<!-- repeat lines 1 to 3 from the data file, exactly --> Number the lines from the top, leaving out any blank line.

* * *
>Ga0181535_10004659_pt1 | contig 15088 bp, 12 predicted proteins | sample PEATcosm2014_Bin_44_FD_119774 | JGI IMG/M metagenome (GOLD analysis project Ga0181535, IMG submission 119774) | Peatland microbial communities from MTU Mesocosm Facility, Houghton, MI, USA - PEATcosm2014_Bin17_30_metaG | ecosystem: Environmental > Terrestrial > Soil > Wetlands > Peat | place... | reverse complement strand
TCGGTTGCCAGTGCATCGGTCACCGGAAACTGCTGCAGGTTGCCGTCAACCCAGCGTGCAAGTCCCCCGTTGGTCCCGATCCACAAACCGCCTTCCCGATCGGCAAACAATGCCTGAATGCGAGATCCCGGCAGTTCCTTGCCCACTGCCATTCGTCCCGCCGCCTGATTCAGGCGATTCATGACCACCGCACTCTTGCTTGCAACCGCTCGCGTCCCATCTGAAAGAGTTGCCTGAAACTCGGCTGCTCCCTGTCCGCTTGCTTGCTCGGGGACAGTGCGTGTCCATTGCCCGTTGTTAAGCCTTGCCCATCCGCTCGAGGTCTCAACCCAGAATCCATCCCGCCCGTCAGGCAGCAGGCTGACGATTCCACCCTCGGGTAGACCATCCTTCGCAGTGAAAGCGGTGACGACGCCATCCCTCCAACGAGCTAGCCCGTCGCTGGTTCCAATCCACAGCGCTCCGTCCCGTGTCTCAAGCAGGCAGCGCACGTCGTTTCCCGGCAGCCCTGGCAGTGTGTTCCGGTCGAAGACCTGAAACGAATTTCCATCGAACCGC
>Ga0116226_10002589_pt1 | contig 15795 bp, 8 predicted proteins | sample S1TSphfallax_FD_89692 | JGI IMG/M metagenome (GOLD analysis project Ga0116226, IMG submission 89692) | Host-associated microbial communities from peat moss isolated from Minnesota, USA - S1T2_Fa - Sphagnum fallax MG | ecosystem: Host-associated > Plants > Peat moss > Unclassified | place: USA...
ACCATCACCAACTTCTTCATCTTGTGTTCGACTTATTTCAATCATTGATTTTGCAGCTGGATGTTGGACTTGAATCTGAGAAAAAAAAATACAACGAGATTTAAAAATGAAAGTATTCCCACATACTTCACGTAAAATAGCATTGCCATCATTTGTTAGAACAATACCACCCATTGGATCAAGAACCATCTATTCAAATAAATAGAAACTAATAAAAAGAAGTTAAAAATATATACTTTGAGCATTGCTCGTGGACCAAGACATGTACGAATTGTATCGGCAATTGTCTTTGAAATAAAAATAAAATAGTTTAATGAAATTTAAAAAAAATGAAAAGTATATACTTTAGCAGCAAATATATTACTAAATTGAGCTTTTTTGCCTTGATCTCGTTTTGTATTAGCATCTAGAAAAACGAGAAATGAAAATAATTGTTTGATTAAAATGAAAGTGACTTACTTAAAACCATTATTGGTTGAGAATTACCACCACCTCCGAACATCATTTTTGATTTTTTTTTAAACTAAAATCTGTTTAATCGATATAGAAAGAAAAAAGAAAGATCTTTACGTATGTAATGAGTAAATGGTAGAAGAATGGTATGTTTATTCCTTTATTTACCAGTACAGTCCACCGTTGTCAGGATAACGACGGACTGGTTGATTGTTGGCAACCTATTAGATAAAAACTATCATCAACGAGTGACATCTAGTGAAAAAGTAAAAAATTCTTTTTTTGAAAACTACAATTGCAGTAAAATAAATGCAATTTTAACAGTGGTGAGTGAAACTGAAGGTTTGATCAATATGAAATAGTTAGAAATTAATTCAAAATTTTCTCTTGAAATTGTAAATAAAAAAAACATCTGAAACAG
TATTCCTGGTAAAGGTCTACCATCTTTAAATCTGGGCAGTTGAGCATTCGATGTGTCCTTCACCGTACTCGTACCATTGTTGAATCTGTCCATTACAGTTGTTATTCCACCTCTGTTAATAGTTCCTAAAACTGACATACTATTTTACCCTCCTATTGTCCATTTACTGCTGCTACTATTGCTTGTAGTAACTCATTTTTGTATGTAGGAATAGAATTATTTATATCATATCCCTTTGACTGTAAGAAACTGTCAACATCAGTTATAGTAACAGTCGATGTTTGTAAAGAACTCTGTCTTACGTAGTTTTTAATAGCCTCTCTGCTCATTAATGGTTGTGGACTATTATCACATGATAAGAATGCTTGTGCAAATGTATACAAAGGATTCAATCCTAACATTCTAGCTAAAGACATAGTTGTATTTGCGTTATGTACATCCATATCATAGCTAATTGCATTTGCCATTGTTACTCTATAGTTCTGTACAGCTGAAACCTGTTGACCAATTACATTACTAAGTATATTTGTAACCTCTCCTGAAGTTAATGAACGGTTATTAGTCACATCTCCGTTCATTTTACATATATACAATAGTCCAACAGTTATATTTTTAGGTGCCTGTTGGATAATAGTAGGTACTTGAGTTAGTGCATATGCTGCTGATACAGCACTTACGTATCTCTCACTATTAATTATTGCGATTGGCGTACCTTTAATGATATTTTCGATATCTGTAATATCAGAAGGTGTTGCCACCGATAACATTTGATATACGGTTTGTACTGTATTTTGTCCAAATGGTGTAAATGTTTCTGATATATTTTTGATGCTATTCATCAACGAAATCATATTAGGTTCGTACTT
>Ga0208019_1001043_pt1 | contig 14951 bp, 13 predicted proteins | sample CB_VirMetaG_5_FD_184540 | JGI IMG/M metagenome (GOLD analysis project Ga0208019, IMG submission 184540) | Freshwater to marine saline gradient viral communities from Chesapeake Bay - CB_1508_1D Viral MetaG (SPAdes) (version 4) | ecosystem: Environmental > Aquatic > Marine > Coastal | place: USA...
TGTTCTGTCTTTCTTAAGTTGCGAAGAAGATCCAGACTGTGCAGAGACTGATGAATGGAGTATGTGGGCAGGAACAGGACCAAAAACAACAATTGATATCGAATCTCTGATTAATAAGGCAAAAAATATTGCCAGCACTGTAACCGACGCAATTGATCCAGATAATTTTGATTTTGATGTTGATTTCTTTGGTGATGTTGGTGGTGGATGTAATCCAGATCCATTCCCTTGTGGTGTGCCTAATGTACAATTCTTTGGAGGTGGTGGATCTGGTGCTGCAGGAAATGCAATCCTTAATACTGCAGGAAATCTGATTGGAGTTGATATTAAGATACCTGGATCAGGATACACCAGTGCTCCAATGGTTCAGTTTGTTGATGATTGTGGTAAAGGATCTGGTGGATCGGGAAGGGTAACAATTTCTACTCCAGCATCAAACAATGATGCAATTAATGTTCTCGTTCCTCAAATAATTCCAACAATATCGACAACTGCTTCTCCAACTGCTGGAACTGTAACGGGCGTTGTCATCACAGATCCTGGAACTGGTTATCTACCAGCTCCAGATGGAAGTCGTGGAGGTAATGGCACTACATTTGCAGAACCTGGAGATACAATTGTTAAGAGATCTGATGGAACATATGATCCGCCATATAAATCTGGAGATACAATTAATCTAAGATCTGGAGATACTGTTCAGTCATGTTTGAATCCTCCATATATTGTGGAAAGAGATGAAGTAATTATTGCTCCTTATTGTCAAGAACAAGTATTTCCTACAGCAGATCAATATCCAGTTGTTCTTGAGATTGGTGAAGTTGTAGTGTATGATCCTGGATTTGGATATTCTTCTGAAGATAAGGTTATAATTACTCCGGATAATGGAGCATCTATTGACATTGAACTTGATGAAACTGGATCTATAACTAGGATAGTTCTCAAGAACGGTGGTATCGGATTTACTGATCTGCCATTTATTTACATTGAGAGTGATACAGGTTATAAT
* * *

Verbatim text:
>Ga0181535_10004659_pt1 | contig 15088 bp, 12 predicted proteins | sample PEATcosm2014_Bin_44_FD_119774 | JGI IMG/M metagenome (GOLD analysis project Ga0181535, IMG submission 119774) | Peatland microbial communities from MTU Mesocosm Facility, Houghton, MI, USA - PEATcosm2014_Bin17_30_metaG | ecosystem: Environmental > Terrestrial > Soil > Wetlands > Peat | place... | reverse complement strand
TCGGTTGCCAGTGCATCGGTCACCGGAAACTGCTGCAGGTTGCCGTCAACCCAGCGTGCAAGTCCCCCGTTGGTCCCGATCCACAAACCGCCTTCCCGATCGGCAAACAATGCCTGAATGCGAGATCCCGGCAGTTCCTTGCCCACTGCCATTCGTCCCGCCGCCTGATTCAGGCGATTCATGACCACCGCACTCTTGCTTGCAACCGCTCGCGTCCCATCTGAAAGAGTTGCCTGAAACTCGGCTGCTCCCTGTCCGCTTGCTTGCTCGGGGACAGTGCGTGTCCATTGCCCGTTGTTAAGCCTTGCCCATCCGCTCGAGGTCTCAACCCAGAATCCATCCCGCCCGTCAGGCAGCAGGCTGACGATTCCACCCTCGGGTAGACCATCCTTCGCAGTGAAAGCGGTGACGACGCCATCCCTCCAACGAGCTAGCCCGTCGCTGGTTCCAATCCACAGCGCTCCGTCCCGTGTCTCAAGCAGGCAGCGCACGTCGTTTCCCGGCAGCCCTGGCAGTGTGTTCCGGTCGAAGACCTGAAACGAATTTCCATCGAACCGC
>Ga0116226_10002589_pt1 | contig 15795 bp, 8 predicted proteins | sample S1TSphfallax_FD_89692 | JGI IMG/M metagenome (GOLD analysis project Ga0116226, IMG submission 89692) | Host-associated microbial communities from peat moss isolated from Minnesota, USA - S1T2_Fa - Sphagnum fallax MG | ecosystem: Host-associated > Plants > Peat moss > Unclassified | place: USA...